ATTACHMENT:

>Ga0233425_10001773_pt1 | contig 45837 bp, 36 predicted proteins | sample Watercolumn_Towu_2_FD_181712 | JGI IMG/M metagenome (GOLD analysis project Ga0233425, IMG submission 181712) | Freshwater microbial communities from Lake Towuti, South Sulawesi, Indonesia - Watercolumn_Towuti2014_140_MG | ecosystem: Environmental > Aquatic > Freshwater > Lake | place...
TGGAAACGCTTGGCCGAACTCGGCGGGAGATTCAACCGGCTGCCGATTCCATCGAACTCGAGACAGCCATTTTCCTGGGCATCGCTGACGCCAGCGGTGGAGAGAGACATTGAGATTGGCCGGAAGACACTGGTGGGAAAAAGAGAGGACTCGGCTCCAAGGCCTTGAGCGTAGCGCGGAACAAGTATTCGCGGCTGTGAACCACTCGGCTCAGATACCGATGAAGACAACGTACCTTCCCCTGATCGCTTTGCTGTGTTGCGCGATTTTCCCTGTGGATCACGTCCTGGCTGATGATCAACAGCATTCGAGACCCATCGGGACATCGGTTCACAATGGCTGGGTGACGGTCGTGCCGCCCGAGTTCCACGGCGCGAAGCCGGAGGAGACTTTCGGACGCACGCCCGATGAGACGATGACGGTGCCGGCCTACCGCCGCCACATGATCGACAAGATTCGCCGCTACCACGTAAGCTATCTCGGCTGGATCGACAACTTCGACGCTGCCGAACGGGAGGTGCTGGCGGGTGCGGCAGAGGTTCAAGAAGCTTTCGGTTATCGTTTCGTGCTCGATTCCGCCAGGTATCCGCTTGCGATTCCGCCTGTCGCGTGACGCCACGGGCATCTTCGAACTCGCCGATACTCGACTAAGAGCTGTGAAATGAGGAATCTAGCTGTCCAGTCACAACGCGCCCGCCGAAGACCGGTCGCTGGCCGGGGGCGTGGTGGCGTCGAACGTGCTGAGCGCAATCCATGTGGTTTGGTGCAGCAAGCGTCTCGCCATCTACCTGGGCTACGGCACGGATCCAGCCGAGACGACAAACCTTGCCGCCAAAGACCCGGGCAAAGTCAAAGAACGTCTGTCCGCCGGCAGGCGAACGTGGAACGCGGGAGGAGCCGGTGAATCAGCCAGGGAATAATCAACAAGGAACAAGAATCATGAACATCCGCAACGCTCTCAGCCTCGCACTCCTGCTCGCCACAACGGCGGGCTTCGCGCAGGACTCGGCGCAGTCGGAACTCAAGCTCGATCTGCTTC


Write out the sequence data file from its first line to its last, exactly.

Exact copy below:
>Ga0233425_10001773_pt1 | contig 45837 bp, 36 predicted proteins | sample Watercolumn_Towu_2_FD_181712 | JGI IMG/M metagenome (GOLD analysis project Ga0233425, IMG submission 181712) | Freshwater microbial communities from Lake Towuti, South Sulawesi, Indonesia - Watercolumn_Towuti2014_140_MG | ecosystem: Environmental > Aquatic > Freshwater > Lake | place...
TGGAAACGCTTGGCCGAACTCGGCGGGAGATTCAACCGGCTGCCGATTCCATCGAACTCGAGACAGCCATTTTCCTGGGCATCGCTGACGCCAGCGGTGGAGAGAGACATTGAGATTGGCCGGAAGACACTGGTGGGAAAAAGAGAGGACTCGGCTCCAAGGCCTTGAGCGTAGCGCGGAACAAGTATTCGCGGCTGTGAACCACTCGGCTCAGATACCGATGAAGACAACGTACCTTCCCCTGATCGCTTTGCTGTGTTGCGCGATTTTCCCTGTGGATCACGTCCTGGCTGATGATCAACAGCATTCGAGACCCATCGGGACATCGGTTCACAATGGCTGGGTGACGGTCGTGCCGCCCGAGTTCCACGGCGCGAAGCCGGAGGAGACTTTCGGACGCACGCCCGATGAGACGATGACGGTGCCGGCCTACCGCCGCCACATGATCGACAAGATTCGCCGCTACCACGTAAGCTATCTCGGCTGGATCGACAACTTCGACGCTGCCGAACGGGAGGTGCTGGCGGGTGCGGCAGAGGTTCAAGAAGCTTTCGGTTATCGTTTCGTGCTCGATTCCGCCAGGTATCCGCTTGCGATTCCGCCTGTCGCGTGACGCCACGGGCATCTTCGAACTCGCCGATACTCGACTAAGAGCTGTGAAATGAGGAATCTAGCTGTCCAGTCACAACGCGCCCGCCGAAGACCGGTCGCTGGCCGGGGGCGTGGTGGCGTCGAACGTGCTGAGCGCAATCCATGTGGTTTGGTGCAGCAAGCGTCTCGCCATCTACCTGGGCTACGGCACGGATCCAGCCGAGACGACAAACCTTGCCGCCAAAGACCCGGGCAAAGTCAAAGAACGTCTGTCCGCCGGCAGGCGAACGTGGAACGCGGGAGGAGCCGGTGAATCAGCCAGGGAATAATCAACAAGGAACAAGAATCATGAACATCCGCAACGCTCTCAGCCTCGCACTCCTGCTCGCCACAACGGCGGGCTTCGCGCAGGACTCGGCGCAGTCGGAACTCAAGCTCGATCTGCTTC